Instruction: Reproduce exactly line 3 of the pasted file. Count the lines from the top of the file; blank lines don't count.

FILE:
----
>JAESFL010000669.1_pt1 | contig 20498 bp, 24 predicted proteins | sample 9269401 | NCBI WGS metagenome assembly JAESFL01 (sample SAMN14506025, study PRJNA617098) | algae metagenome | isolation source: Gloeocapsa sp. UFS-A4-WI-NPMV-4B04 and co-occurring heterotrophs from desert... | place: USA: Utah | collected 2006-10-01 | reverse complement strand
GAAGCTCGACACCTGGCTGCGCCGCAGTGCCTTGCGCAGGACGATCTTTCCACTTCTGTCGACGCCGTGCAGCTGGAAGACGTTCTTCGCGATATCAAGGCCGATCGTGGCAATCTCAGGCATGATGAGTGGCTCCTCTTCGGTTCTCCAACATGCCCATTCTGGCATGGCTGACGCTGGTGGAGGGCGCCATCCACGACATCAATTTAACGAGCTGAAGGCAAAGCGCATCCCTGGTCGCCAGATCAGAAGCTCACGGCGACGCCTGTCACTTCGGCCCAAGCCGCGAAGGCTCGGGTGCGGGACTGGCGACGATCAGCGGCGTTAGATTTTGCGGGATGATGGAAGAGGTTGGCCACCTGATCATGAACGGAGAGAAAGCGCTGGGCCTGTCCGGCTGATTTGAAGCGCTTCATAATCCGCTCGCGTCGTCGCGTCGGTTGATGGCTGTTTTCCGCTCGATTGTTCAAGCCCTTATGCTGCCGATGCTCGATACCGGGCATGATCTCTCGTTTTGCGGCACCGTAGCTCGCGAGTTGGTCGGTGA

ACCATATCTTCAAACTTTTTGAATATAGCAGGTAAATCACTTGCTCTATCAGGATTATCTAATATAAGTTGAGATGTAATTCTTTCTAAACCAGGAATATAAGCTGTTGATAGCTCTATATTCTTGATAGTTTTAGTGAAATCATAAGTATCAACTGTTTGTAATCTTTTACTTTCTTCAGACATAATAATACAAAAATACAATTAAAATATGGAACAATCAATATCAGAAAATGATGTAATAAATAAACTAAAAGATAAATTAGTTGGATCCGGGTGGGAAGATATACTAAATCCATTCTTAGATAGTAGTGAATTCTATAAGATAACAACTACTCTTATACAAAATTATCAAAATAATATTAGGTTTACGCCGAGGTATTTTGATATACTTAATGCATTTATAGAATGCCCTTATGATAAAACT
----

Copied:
ACCATATCTTCAAACTTTTTGAATATAGCAGGTAAATCACTTGCTCTATCAGGATTATCTAATATAAGTTGAGATGTAATTCTTTCTAAACCAGGAATATAAGCTGTTGATAGCTCTATATTCTTGATAGTTTTAGTGAAATCATAAGTATCAACTGTTTGTAATCTTTTACTTTCTTCAGACATAATAATACAAAAATACAATTAAAATATGGAACAATCAATATCAGAAAATGATGTAATAAATAAACTAAAAGATAAATTAGTTGGATCCGGGTGGGAAGATATACTAAATCCATTCTTAGATAGTAGTGAATTCTATAAGATAACAACTACTCTTATACAAAATTATCAAAATAATATTAGGTTTACGCCGAGGTATTTTGATATACTTAATGCATTTATAGAATGCCCTTATGATAAAACT